Written and edited by Glenn Pease
This brief biography of Cyrus the Great is just an aid to my other writings on Cyrus the Great inthe Bible. They are Cyrus the Great in Isaiah 45, and Cyrus the Great in Ezra. They deal with hisgreatness in God's plan that is revealed to us in his word. This brief account gives us a look intohis secular history, and enables us to see why he was called the Great, and why God would choosesuch a pagan man to play a major role in the history of his people Israel.
Most people have no idea that Cyrus the Great (580-529 BC) played a major role in God's Word,and in the plan of God for his people. He is, in fact, the greatest pagan in the history of God'speople. His biography has been written by historians from the times shortly after his death to themodern day. His life as a pagan is interesting to read about because of God's choosing him to be atype of his Son, and to be a savior of his people. ot many pagans get to play a positive role inGod's plan, but this man did, and there were reasons why God chose him for this role. Many maynot want to bother reading of his secular life, but you can count on it that God followed his life,and saw that he was a man with many of the same qualities we see in David. God wasprovidentially guiding in his life to lead him to a place of power where he could be the savior of his people Israel. I have written this condensed version of his life because I found it veryinteresting, and because I think it is valuable information to know as we see the role God gavehim in His Word.THE HISTORY OF CYRUS THE GREATJacob Abbott published the book Cyrus the Great in 1876. He studied all of the resources, andespecially those of the two Greek historians Herodotus and Xenophon who wrote much aboutCyrus. They were both men of wealth and high station as well as high education. Herodotus wasborn in 484 B. C., around fifty years after the death of Cyrus. Much of Abbots's book relied onHerodotus. He wrote about how Cambyses a ruling prince of Persia married Mandane and theyhad Cyrus as their son. He goes on to tell a story that some think is fable, and others think isquite possible. The father of Mandane had a dream that she would have a son that wouldoverwhelm his kingdom like a flood and he would take his throne. To prevent this he ordered oneof his servants to go to his daughter's place and take the child to his own home and kill it.Harpagus was assigned to this task, but he had no pleasure in it. He talked with his wife aboutthis duty the king had given him and they were in great distress as to how to deal with it.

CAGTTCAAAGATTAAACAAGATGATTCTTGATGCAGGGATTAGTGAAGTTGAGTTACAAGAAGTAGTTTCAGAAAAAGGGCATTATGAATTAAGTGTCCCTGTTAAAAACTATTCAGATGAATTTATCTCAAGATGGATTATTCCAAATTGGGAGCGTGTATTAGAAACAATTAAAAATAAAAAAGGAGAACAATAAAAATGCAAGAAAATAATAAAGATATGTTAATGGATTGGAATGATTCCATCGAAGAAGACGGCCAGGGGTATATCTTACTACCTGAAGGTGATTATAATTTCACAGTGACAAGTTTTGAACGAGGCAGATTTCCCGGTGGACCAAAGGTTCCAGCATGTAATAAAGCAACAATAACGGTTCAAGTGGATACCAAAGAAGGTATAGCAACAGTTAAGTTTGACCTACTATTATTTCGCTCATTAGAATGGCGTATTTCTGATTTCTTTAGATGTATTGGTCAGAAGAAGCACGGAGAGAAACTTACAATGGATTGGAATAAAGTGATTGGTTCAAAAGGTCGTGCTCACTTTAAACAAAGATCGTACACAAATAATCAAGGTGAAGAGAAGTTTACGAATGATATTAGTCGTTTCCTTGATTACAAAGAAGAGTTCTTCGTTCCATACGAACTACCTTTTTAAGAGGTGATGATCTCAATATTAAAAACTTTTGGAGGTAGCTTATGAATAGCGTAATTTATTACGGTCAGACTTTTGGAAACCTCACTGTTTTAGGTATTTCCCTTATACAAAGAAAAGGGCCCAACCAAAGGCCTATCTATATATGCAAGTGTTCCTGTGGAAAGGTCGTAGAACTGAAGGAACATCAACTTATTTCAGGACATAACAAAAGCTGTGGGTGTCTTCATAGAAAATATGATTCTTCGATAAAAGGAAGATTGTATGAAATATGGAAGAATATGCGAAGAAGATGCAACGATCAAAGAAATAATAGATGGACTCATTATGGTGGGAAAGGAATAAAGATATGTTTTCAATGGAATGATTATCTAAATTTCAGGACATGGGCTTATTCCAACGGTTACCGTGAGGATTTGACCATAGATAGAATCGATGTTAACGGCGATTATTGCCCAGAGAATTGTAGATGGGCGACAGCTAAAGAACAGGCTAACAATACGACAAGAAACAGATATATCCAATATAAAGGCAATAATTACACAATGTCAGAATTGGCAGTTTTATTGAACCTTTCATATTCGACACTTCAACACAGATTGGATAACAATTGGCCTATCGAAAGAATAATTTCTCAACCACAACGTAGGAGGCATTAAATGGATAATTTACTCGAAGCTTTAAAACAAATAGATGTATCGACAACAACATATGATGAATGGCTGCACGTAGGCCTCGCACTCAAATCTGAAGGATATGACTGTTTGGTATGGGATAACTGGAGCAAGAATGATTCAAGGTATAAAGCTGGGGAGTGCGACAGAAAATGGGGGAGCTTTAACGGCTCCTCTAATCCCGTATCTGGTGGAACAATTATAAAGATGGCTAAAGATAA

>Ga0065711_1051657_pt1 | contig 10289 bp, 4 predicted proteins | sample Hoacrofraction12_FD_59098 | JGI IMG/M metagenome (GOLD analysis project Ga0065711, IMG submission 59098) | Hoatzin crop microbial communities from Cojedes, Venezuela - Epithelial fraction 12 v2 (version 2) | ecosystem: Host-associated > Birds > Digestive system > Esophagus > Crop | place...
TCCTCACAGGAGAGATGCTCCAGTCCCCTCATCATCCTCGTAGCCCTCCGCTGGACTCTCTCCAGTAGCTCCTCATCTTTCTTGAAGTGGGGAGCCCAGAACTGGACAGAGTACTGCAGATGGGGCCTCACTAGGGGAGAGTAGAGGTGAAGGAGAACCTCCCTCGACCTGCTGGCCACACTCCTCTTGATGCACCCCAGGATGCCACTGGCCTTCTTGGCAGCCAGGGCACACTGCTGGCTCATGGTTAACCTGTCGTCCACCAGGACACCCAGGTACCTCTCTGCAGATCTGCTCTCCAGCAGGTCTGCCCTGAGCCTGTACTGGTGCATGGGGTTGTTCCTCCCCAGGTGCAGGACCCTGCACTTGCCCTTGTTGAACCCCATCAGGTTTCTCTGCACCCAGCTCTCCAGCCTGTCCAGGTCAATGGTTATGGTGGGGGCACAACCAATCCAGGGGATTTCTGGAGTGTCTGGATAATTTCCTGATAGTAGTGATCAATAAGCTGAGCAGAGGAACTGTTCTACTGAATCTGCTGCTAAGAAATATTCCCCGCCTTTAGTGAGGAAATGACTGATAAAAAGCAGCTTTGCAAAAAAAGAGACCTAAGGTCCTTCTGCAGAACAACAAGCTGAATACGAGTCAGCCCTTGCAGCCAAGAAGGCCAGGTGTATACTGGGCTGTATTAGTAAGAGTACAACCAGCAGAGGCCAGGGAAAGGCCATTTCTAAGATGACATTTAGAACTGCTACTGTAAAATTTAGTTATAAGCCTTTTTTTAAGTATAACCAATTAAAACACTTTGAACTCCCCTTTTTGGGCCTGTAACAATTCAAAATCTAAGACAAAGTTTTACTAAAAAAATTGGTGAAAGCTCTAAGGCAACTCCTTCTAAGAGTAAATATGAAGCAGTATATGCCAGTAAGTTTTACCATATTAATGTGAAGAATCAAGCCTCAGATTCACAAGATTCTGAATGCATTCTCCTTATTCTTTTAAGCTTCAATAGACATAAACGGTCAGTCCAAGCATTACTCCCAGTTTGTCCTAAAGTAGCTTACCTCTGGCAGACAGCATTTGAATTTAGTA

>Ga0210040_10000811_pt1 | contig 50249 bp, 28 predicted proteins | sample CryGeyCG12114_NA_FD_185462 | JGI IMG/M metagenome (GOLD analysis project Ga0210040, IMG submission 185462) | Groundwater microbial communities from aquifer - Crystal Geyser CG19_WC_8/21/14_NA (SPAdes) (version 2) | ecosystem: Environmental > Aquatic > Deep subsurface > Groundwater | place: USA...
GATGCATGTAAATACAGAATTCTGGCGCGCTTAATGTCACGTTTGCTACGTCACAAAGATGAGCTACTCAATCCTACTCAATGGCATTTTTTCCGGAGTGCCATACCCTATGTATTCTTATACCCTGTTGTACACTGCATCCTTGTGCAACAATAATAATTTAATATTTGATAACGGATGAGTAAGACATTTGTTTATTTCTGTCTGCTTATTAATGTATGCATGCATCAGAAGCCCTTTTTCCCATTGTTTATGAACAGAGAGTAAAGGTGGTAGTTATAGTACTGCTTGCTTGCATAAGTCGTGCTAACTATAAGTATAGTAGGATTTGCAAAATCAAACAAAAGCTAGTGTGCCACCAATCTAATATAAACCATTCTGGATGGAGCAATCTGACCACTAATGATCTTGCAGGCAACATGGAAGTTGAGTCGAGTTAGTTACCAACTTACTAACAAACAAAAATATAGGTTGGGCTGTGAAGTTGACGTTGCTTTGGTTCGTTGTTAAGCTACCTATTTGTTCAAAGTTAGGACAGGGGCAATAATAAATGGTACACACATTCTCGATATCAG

Herodotus wrote of their conversation, "She asked him what he intended to do. He replied thathe certainly should not, himself, destroy the child. " It is the son of Mandane," said he. " She isthe king's daughter. If the king should die, Mandane would succeed him, and then what terribledanger would impend over me if she should know me to have been the slayer of her son !"Harpagus said, moreover, that he did not dare absolutely to disobey the orders of the king so faras to save the child's life, and that he had sent for a herdsman, whose pastures ex- tended to wildand desolate forests and mountains, the gloomy, haunts of wild beasts and birds of prey,intending to give the child to him, with orders to carry it into those solitudes and abandon itthere. His name was Mitridates. While they were speaking this herdsman came in. He foundHarpagus and his wife talking thus together, with countenances expressive of anxiety anddistress, while the child, uneasy under the confinement and inconveniences of its splendid dress,and terrified at the strangeness of the scene and the circumstances."The herdsman took the child to his home where his pregnant wife Spaco had delivered a stillbornchild while he was gone. When he came home with this live child she was thrilled, for now shewould have a baby after all. This became a perfect setup to use the dead baby to represent Cyrus.That is what they did, and used their dead baby as proof that they killed the child named Cyrus.They quickly changed the clothes of the two babies, and put the royal robes of Cyrus on the deadbaby and took it into the woods. After three days of exposure they reported the child was dead,and a messenger came to identify the body and report back, and Harpagus then reported to theking that the child was dead. Everybody was happy that the deed was done, but none more thanSpaco who loved this child brought to her by the providence of God.Abbott quoting Herodotus wrote, "The secret of the child's preservation remained concealed forabout ten years. It was then discovered in the following manner : Cyrus, like Alexander, Caesar,William the Conqueror, apoleon, and other commanding minds, who obtained a greatascendency over masses of men in their maturer years, evinced his dawning superiority at a veryearly period of his boyhood. He took the lead of his play- mates in their sports, and made themsubmit to his regulations and decisions. ot only did the peasants' boys in the little hamlet wherehis reputed father lived thus yield the precedence to him, but sometimes, when the sons of men of rank and station came out from the city even then Cyrus was the acknowledged head."On one occasion Cyrus was playing king, for he had been chosen to play that role, and he got intoa fight with the son of a noble. The son was hurt by Cyrus and the father took the matter to theking, for it was a great offense for a slave child to beat up a nobleman's child. The king, who wasthe grandfather of Cyrus, called for the father to bring this child to his court where he wasaccused of brutality. Cyrus had no idea that the king was his grandfather, and the king had noidea that this was his grandson. Herototus wrote, ""The little prince looked up into his stern judge's face with an undaunted expression of countenance, which, considering the circumstancesof the case, and the smallness of the scale on which this embryo heroism was represented, waspartly ludicrous and partly sublime. "My lord," said he, "what I have done I am able to justify. Idid punish this boy, and I had a right to do so. I was king, and he was my subject, and he wouldnot obey me. If you think that for this I deserve punishment myself, here 1 am ; I am ready tosuffer it." If Astyages had been struck with the appearance and manner of Cyrus at thecommencement of the interview, his admiration was awakened far more strongly now, at hearingsuch words, uttered, too, in so exalted a tone, from such a child. He remained a long time silent.At last he told Artembaris and his son that they might retire. He would take the affair, he said,into his own hands, and dispose of it in a just and proper manner. Astyages then took the